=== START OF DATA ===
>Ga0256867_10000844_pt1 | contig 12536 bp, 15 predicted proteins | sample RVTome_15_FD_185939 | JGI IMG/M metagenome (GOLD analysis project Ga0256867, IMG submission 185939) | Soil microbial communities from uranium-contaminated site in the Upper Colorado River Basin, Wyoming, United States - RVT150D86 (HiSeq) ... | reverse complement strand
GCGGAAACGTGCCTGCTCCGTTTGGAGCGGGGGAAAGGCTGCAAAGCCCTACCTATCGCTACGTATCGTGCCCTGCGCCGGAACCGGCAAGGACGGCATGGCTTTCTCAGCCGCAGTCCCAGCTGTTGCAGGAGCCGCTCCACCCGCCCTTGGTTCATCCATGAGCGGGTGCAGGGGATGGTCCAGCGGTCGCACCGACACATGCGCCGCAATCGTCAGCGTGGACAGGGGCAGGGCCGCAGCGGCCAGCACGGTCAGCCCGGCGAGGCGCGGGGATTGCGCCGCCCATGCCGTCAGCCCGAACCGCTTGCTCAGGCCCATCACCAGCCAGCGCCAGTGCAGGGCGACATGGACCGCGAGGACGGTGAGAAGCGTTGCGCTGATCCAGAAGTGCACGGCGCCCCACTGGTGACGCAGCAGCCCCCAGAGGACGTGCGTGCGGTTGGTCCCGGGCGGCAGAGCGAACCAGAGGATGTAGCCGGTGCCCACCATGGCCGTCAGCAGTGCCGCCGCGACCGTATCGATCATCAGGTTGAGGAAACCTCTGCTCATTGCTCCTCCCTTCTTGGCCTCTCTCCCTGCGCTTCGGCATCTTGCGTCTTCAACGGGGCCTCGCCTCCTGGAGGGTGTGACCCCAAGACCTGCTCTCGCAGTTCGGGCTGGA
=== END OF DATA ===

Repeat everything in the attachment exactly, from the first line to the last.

>Ga0256867_10000844_pt1 | contig 12536 bp, 15 predicted proteins | sample RVTome_15_FD_185939 | JGI IMG/M metagenome (GOLD analysis project Ga0256867, IMG submission 185939) | Soil microbial communities from uranium-contaminated site in the Upper Colorado River Basin, Wyoming, United States - RVT150D86 (HiSeq) ... | reverse complement strand
GCGGAAACGTGCCTGCTCCGTTTGGAGCGGGGGAAAGGCTGCAAAGCCCTACCTATCGCTACGTATCGTGCCCTGCGCCGGAACCGGCAAGGACGGCATGGCTTTCTCAGCCGCAGTCCCAGCTGTTGCAGGAGCCGCTCCACCCGCCCTTGGTTCATCCATGAGCGGGTGCAGGGGATGGTCCAGCGGTCGCACCGACACATGCGCCGCAATCGTCAGCGTGGACAGGGGCAGGGCCGCAGCGGCCAGCACGGTCAGCCCGGCGAGGCGCGGGGATTGCGCCGCCCATGCCGTCAGCCCGAACCGCTTGCTCAGGCCCATCACCAGCCAGCGCCAGTGCAGGGCGACATGGACCGCGAGGACGGTGAGAAGCGTTGCGCTGATCCAGAAGTGCACGGCGCCCCACTGGTGACGCAGCAGCCCCCAGAGGACGTGCGTGCGGTTGGTCCCGGGCGGCAGAGCGAACCAGAGGATGTAGCCGGTGCCCACCATGGCCGTCAGCAGTGCCGCCGCGACCGTATCGATCATCAGGTTGAGGAAACCTCTGCTCATTGCTCCTCCCTTCTTGGCCTCTCTCCCTGCGCTTCGGCATCTTGCGTCTTCAACGGGGCCTCGCCTCCTGGAGGGTGTGACCCCAAGACCTGCTCTCGCAGTTCGGGCTGGA